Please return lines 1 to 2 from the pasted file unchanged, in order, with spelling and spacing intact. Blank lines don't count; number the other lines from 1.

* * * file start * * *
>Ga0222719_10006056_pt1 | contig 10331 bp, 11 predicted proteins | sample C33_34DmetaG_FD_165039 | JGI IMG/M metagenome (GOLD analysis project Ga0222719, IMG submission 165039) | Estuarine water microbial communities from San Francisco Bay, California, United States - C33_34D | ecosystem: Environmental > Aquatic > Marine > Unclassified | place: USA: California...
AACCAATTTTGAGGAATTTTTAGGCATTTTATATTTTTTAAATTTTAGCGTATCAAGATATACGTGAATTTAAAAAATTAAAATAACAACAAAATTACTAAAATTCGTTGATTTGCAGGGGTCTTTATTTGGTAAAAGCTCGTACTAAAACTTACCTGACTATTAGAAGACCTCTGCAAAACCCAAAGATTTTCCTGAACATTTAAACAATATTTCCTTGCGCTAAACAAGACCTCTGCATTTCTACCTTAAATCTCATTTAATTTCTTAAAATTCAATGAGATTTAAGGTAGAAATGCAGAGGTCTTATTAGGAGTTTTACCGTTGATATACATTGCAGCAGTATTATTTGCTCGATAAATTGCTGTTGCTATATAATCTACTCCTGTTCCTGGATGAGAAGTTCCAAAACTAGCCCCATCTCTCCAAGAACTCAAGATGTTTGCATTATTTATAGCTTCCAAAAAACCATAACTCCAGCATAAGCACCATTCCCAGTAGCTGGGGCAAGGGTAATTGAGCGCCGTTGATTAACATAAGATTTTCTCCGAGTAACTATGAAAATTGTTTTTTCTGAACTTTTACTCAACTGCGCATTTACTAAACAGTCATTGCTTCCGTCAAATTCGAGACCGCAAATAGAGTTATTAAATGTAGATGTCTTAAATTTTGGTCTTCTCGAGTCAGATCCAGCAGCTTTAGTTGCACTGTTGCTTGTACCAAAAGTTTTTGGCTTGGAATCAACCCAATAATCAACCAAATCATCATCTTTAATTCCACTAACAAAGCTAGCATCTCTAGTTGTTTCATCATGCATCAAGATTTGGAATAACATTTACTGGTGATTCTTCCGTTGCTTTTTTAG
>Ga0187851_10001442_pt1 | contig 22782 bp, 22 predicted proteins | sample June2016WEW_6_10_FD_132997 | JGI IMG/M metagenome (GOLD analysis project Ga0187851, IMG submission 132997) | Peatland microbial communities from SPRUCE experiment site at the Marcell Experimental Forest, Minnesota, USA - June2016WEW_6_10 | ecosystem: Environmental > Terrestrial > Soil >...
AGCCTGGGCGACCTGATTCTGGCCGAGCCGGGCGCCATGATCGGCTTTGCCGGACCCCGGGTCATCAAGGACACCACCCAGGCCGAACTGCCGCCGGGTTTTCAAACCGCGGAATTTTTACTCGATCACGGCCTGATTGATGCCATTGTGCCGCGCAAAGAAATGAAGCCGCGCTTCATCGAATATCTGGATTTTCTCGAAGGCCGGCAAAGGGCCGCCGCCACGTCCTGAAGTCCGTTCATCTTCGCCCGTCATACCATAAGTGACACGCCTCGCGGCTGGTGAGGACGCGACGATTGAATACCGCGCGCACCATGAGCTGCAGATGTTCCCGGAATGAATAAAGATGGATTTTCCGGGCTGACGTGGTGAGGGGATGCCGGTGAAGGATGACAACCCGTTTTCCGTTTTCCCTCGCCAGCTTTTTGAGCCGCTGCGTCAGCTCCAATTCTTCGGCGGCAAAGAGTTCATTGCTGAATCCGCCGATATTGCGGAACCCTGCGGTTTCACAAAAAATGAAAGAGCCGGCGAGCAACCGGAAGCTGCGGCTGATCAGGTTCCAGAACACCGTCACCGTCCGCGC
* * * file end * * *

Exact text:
>Ga0222719_10006056_pt1 | contig 10331 bp, 11 predicted proteins | sample C33_34DmetaG_FD_165039 | JGI IMG/M metagenome (GOLD analysis project Ga0222719, IMG submission 165039) | Estuarine water microbial communities from San Francisco Bay, California, United States - C33_34D | ecosystem: Environmental > Aquatic > Marine > Unclassified | place: USA: California...
AACCAATTTTGAGGAATTTTTAGGCATTTTATATTTTTTAAATTTTAGCGTATCAAGATATACGTGAATTTAAAAAATTAAAATAACAACAAAATTACTAAAATTCGTTGATTTGCAGGGGTCTTTATTTGGTAAAAGCTCGTACTAAAACTTACCTGACTATTAGAAGACCTCTGCAAAACCCAAAGATTTTCCTGAACATTTAAACAATATTTCCTTGCGCTAAACAAGACCTCTGCATTTCTACCTTAAATCTCATTTAATTTCTTAAAATTCAATGAGATTTAAGGTAGAAATGCAGAGGTCTTATTAGGAGTTTTACCGTTGATATACATTGCAGCAGTATTATTTGCTCGATAAATTGCTGTTGCTATATAATCTACTCCTGTTCCTGGATGAGAAGTTCCAAAACTAGCCCCATCTCTCCAAGAACTCAAGATGTTTGCATTATTTATAGCTTCCAAAAAACCATAACTCCAGCATAAGCACCATTCCCAGTAGCTGGGGCAAGGGTAATTGAGCGCCGTTGATTAACATAAGATTTTCTCCGAGTAACTATGAAAATTGTTTTTTCTGAACTTTTACTCAACTGCGCATTTACTAAACAGTCATTGCTTCCGTCAAATTCGAGACCGCAAATAGAGTTATTAAATGTAGATGTCTTAAATTTTGGTCTTCTCGAGTCAGATCCAGCAGCTTTAGTTGCACTGTTGCTTGTACCAAAAGTTTTTGGCTTGGAATCAACCCAATAATCAACCAAATCATCATCTTTAATTCCACTAACAAAGCTAGCATCTCTAGTTGTTTCATCATGCATCAAGATTTGGAATAACATTTACTGGTGATTCTTCCGTTGCTTTTTTAG